DAILY DEVOTION - MAY 1
Listen to excerpts from today's daily devotion on this video.
This Daily Devotion is from A Living Hope, by Sarah Viggiano Wright, published by Bible Study Media, and made available to us through Presbyterian Women.
“[To God’s elect]...who have been chosen according to the foreknowledge of God the Father, through the sanctifying work of the Spirit, to be obedient to Jesus Christ and sprinkled with his blood: Grace and peace be yours in abundance.
Praise be to the God and Father of our Lord Jesus Christ! In his great mercy he has given us new birth into a living hope through the resurrection of Jesus Christ from the dead...”
1 Peter 1:2–3 (NIV)
In Luke 7:36–50, a woman who is called “a sinner” washed Jesus’ feet with her tears, dried them with her hair, and kissed them with her lips. Jesus delighted in her gratitude, saying that those who have been forgiven of much, love much (v. 47). Knowing that we’ve been delivered from much ought to inspire deep gratitude, love, and praise to God.
In 1 Peter 1:3–12, Peter is lavish with his gratitude! Having been saved himself, Peter reminds these elect exiles that they too have been saved. He models the primary response this grace should yield—doxology, praise of the triune God.
Verse 3 opens with an exclamation of praise, “Blessed be the God and Father of our Lord Jesus Christ...!” While the English breaks verses 3–12 into sub-sections, this is one long run-on sentence in the Greek. Peter is literally gushing about the grace that we have been given through the Father, the Son, and the Holy Spirit. To the elect exiles who are feeling scattered, ostracized, and rejected, Peter jumps at the opportunity to greet them according to their true identity. They are known, loved, and chosen by God. They have been elected and saved by him, born-again to a new hope, raised in the resurrection of Jesus, and set apart for good works in the Spirit.
Take a moment to notice who does all the acting in this passage. It is God. It is solely and completely through God’s actions that grace and peace have been multiplied to us. God invited us into grace. His invitation wasn’t a serendipitous event nor a half-hearted decision. It was a whole-hearted, synchronized effort of our Triune God—Father, Son, and Holy Spirit—out of his lavish goodness to us. Every member of the Trinity is at work in saving us. Peter showcases this truth by unpacking each Person’s participation.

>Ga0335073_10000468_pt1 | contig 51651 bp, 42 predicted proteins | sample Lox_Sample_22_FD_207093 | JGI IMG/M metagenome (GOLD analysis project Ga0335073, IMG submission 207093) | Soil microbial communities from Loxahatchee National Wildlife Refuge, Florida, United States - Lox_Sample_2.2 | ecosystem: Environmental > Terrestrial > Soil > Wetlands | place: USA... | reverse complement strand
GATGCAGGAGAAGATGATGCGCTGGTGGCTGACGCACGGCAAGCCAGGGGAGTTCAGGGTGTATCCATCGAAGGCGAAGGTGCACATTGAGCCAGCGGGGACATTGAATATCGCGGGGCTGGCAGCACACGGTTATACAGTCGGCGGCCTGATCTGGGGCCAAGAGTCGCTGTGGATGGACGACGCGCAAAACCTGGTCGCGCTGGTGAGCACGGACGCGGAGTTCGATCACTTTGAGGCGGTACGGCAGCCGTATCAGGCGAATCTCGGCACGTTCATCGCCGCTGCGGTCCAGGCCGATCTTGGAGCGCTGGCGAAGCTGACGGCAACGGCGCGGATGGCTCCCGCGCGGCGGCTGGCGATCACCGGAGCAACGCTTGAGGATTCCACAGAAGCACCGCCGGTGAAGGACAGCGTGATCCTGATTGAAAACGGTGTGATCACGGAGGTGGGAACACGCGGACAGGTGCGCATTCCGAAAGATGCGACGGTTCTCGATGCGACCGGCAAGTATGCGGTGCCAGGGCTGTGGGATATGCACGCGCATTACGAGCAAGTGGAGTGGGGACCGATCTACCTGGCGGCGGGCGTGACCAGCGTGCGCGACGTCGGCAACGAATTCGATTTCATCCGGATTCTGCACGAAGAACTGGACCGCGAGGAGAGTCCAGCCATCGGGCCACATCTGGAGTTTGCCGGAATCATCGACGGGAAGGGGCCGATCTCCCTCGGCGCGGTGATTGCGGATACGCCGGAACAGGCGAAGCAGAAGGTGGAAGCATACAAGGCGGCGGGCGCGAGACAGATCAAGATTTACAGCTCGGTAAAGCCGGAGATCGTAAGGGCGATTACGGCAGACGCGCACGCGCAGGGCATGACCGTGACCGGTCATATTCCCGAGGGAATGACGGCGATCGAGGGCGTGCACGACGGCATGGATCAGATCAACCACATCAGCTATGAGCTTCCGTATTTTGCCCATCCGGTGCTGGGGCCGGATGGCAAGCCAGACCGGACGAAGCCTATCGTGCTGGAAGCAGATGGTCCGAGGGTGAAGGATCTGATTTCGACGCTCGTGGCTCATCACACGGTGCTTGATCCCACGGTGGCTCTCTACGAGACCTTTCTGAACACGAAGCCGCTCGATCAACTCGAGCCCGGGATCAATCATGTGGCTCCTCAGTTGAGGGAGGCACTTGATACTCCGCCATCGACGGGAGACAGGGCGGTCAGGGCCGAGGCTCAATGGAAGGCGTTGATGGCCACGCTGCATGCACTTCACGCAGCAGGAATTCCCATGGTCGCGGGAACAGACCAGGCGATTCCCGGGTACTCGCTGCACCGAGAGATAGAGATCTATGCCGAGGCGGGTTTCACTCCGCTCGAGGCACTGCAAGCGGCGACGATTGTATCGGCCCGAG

The love of the Father is evident in verse 3 as Peter praises him for his “great mercy” (éleos in Greek or hesed in Hebrew), meaning his covenantal (promised by contractual agreement), steadfast, and loving faithfulness. Peter introduces this saving grace of the Father earlier, describing it as being given to the “elect” (v. 1), “according to the foreknowledge of the Father” (v. 2). The Father’s foreknowing is not just informational, and it’s much more intimate than mere recognition, acknowledgment, or awareness. In the Greek, the word translated “foreknowing” is prognōsin, which means “to know beforehand,” or “to ordain.” This language of fore-ordaining assures Peter’s hearers that they belong to the Father and are of great significance to him. God’s foreknowledge really signifies a fore-loving. Before the foundations of the world, those foreknown by the Father were chosen to have a deep, personal, gracious intimacy with the Divine! For them and for us, this is God the Father’s deliberate, unconditional, and permanent choice—to claim us and to love us. He invites us into the loving fellowship of the Trinity.